NOTEBOOK: West Series race at All American a family affair for Cole Moore


(Photo: Ruby Wallau/ARCA Racing)

If there’s a perfect place for Cole Moore to secure his maiden ARCA Menards Series West victory, it’s All American Speedway in Roseville, California.

The 25-year-old Moore is from nearby Granite Bay, California, a short 13-minute drive from All American. He’s also intimately familiar with the track, having captured the Late Model championship at the 0.333-mile paved oval in 2020.

That season saw Moore score a whopping seven victories at All American, far more than any other driver. It was that incredible season that helped propel him into the West Series, where he now races for All American Speedway promoter Bill McAnally.

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Cole Moore
Cole Moore (Photo: Brian Hayes/ARCA Racing)

On top of being a likely contender for victory Saturday in the NAPA Auto Parts 150 presented by Berco Redwood, Moore also will get to race for the first time in West Series competition against his father, John Moore.

The elder Moore is making his return to West Series competition for the first time since 2015 and will be piloting the No. 24 Chevrolet fielded by Bill McAnally Racing as a teammate to his son, who will pilot his usual No. 99 Chevrolet.

John Moore has plenty of experience at All American Speedway in a Late Model, winning the track championship as well as the NASCAR Advance Auto Parts Weekly Series California state championship last season.

Most of John Moore’s West Series experience has come at Stockton 99 Speedway in Stockton, California, where he made five of his seven West Series starts and earned his best series finish of fifth in 2004. His last West Series start came at All American Speedway in 2015, when he started 19th and finished 17th.

Cole Moore had a chance to win at All American Speedway last season in West Series competition. He led a race-high 79 laps, but a late incident resulted in a fifth-place finish that wasn’t indicative of his strong performance that evening.

This year alone, Cole Moore has come agonizingly close to his first West Series victory. In the tour’s two trips to Irwindale Speedway this year, Moore finished second both times.

He also led a race-high 60 laps at Evergreen Speedway in Monroe, Washington, during the West Series’ 1,000th race but faded late in the event to a fourth-place finish.

A return to All American Speedway is a return home for both members of the Moore family. With any luck, the younger Moore’s experience and past success at the track will help him turn the corner and earn his maiden West Series triumph.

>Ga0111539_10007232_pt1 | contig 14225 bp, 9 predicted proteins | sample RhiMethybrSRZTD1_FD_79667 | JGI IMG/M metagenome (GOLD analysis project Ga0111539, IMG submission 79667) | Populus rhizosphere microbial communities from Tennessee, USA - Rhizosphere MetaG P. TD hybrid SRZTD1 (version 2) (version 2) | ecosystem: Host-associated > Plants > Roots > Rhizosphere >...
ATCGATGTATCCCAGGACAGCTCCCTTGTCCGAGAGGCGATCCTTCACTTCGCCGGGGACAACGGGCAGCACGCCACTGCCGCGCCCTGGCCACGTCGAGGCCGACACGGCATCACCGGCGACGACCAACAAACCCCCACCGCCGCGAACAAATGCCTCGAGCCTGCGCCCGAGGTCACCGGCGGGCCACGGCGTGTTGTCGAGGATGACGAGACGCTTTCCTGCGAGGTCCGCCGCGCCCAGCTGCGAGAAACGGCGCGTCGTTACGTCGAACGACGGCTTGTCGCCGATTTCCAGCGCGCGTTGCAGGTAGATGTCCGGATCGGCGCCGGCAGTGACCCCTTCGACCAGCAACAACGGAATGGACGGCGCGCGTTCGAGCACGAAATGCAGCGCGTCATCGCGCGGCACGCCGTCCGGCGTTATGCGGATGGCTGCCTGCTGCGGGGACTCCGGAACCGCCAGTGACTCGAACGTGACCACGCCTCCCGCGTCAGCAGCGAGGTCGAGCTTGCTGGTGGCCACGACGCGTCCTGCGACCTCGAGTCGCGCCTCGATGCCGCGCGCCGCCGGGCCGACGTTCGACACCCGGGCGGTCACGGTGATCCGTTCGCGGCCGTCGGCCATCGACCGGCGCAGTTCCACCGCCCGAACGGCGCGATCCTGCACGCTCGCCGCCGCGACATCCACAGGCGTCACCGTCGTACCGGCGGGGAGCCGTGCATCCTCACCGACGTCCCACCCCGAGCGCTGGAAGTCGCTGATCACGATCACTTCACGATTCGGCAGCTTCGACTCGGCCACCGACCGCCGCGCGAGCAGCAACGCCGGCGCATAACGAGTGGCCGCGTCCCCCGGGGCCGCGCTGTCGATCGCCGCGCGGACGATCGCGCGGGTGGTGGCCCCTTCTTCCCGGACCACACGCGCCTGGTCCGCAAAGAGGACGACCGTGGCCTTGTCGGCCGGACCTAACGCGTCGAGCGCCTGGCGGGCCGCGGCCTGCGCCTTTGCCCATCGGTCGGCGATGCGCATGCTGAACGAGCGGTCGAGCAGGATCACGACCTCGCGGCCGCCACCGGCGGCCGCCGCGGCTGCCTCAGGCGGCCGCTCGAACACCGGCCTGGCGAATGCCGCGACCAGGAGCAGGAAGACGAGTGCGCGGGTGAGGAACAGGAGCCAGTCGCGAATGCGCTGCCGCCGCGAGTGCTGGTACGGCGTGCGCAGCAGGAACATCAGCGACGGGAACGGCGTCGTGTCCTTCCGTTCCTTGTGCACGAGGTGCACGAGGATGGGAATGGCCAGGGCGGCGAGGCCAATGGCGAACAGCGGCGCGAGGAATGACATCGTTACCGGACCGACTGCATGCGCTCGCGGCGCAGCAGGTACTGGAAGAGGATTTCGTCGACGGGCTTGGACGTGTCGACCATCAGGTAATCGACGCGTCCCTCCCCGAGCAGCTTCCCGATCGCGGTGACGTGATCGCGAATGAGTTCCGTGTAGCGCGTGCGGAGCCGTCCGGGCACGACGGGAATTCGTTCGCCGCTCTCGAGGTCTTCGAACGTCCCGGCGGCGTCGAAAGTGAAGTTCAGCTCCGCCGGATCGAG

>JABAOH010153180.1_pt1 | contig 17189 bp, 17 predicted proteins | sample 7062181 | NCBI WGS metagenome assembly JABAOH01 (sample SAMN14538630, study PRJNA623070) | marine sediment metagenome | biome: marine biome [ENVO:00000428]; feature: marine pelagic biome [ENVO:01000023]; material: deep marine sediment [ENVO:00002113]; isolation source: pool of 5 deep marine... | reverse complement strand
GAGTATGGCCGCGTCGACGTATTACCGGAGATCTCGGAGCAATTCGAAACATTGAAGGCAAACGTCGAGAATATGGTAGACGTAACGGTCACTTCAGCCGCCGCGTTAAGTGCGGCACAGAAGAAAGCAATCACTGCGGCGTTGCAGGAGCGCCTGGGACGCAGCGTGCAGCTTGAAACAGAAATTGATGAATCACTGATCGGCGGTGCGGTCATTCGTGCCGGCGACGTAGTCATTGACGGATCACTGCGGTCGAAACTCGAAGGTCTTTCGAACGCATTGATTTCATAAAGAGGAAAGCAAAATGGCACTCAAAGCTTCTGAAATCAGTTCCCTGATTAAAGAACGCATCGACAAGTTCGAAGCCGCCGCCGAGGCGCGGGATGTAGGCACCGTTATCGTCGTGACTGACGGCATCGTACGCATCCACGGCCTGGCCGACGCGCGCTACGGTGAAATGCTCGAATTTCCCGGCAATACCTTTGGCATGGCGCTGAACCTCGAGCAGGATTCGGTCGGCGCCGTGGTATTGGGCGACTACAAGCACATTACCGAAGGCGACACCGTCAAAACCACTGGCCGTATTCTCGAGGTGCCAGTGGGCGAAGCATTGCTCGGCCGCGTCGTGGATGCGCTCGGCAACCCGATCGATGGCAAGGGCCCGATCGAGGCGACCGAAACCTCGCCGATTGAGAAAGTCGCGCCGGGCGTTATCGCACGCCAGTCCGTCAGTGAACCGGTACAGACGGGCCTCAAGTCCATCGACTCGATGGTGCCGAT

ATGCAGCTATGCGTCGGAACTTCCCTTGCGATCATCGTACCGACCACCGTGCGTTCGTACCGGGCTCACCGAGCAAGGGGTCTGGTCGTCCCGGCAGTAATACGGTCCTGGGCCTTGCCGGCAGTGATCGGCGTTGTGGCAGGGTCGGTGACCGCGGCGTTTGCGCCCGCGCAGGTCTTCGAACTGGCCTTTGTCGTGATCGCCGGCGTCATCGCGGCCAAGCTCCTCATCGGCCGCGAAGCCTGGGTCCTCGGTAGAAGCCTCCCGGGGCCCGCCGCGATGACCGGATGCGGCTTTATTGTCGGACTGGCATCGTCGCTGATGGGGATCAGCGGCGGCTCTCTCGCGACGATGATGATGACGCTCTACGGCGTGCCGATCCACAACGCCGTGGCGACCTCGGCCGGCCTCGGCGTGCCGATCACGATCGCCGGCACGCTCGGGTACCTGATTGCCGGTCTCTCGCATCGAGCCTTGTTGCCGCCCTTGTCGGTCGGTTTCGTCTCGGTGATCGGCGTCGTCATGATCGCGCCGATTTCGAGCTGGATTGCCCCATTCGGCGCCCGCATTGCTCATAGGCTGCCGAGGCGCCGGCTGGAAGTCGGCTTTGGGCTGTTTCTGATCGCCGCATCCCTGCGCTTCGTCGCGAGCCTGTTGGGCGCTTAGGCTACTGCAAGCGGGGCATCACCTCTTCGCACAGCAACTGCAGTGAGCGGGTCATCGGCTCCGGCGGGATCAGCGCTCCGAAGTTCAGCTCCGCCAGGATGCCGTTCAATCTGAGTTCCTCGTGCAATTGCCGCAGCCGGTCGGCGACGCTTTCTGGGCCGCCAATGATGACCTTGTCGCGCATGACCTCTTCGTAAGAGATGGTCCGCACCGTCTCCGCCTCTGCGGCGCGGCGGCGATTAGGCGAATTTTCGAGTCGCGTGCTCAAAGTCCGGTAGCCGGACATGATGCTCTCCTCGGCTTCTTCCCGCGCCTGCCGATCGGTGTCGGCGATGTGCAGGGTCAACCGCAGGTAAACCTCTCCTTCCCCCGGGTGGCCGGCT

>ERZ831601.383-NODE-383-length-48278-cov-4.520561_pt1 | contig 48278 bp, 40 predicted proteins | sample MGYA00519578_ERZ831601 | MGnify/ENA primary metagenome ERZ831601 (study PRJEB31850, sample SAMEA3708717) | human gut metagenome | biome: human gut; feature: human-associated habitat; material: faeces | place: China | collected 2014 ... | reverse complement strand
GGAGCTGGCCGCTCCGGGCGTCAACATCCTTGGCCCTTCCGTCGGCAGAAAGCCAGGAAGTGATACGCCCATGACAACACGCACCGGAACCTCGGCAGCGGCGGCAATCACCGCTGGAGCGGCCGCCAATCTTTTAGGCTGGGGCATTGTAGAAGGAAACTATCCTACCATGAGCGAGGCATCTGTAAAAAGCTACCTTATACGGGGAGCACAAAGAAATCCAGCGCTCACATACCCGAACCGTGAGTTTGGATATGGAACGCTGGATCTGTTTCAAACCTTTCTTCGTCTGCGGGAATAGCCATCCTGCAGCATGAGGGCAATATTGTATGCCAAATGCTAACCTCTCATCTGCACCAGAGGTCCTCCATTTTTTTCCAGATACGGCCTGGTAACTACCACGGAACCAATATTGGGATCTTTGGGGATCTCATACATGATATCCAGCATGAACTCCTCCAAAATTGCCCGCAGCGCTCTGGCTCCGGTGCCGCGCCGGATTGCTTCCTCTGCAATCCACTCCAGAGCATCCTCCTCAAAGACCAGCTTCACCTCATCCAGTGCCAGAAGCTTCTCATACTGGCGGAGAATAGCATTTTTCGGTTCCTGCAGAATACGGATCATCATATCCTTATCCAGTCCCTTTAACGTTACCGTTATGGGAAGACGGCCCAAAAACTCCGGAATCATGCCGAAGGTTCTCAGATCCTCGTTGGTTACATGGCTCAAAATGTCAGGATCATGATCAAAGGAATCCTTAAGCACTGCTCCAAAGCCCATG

P.J. Pedroncelli looking to repeat in Roseville

One year ago, P.J. Pedroncelli scored the biggest victory of his career at All American Speedway.

The driver from Sonoma, California, took the lead on the final lap following an overtime restart and held on to secure his maiden ARCA Menards Series West triumph at the 0.333-mile track.

The victory did a lot for Pedroncelli; it thrust him into the middle of the ARCA Menards Series West championship battle entering the season finale at Phoenix Raceway last season.

Pedroncelli wasn’t able to capitalize on that momentum and finished 18th at Phoenix, resulting in a fourth-place championship finish.

This year, he returns to All American Speedway in a different situation after opting to skip the two most recent events at Washington’s Evergreen Speedway and Oregon’s Portland International Raceway.

He’s not worried about racing for a championship; his only concern is leaving All American Speedway with a trophy.

The odds of that happening are stacked against him. There hasn’t been a repeat winner at All American Speedway in West Series competition since Eric Holmes won for the fourth time at the track in 2011.

Can Jake Drew equal or surpass Todd Gilliland?

In the last 10 years of ARCA Menards Series West competition, no champion has won more races during a single season than Todd Gilliland.

In his two championship years in 2016 and ’17, he won six races each season on his way to the West Series championship while driving for Bill McAnally Racing.

This year Jake Drew could equal — or even surpass — Gilliland if things go his way.

Through the first eight races of the season, Drew has won four times for a winning percentage of 50 percent. The only drivers to beat him this year have been Taylor Gray, Landen Lewis and his Sunrise Ford Racing teammate Tanner Reif.

So when was the last time a driver won more than six races in a single West Series season? You have to go all the way back to 1978, when Jimmy Insolo won nine races on his way to the West Series championship.

A sweep of the final three races could certainly put Drew in rarified air, but he has a lot of work to do before he can breath that air in.

Jake Drew
Jake Drew (Photo: Brian Hayes/ARCA Racing)


  • Saturday’s NAPA Auto Parts 150 presented by Berco Redwood will feature no scheduled pit stops for tires or fuel. All American Speedway’s track configuration, which requires teams to exit the track to make pit stops, does not lend itself to pitting except in an emergency. Thus, teams will only be allowed to change tires if approved by an ARCA Menards Series West official.
  • After making his West Series debut earlier this year at Irwindale Speedway, Bradley Erickson is back for his second series start. He’ll look to better his 20th-place result at Irwindale, where he only completed 19 laps after a rear end failure ended his day early.
  • Joey Iest fell one lap short of winning at All American Speedway last season. He led 21 laps but ultimately finished second to P.J. Pedroncelli. He’ll try to do one position better this Saturday night.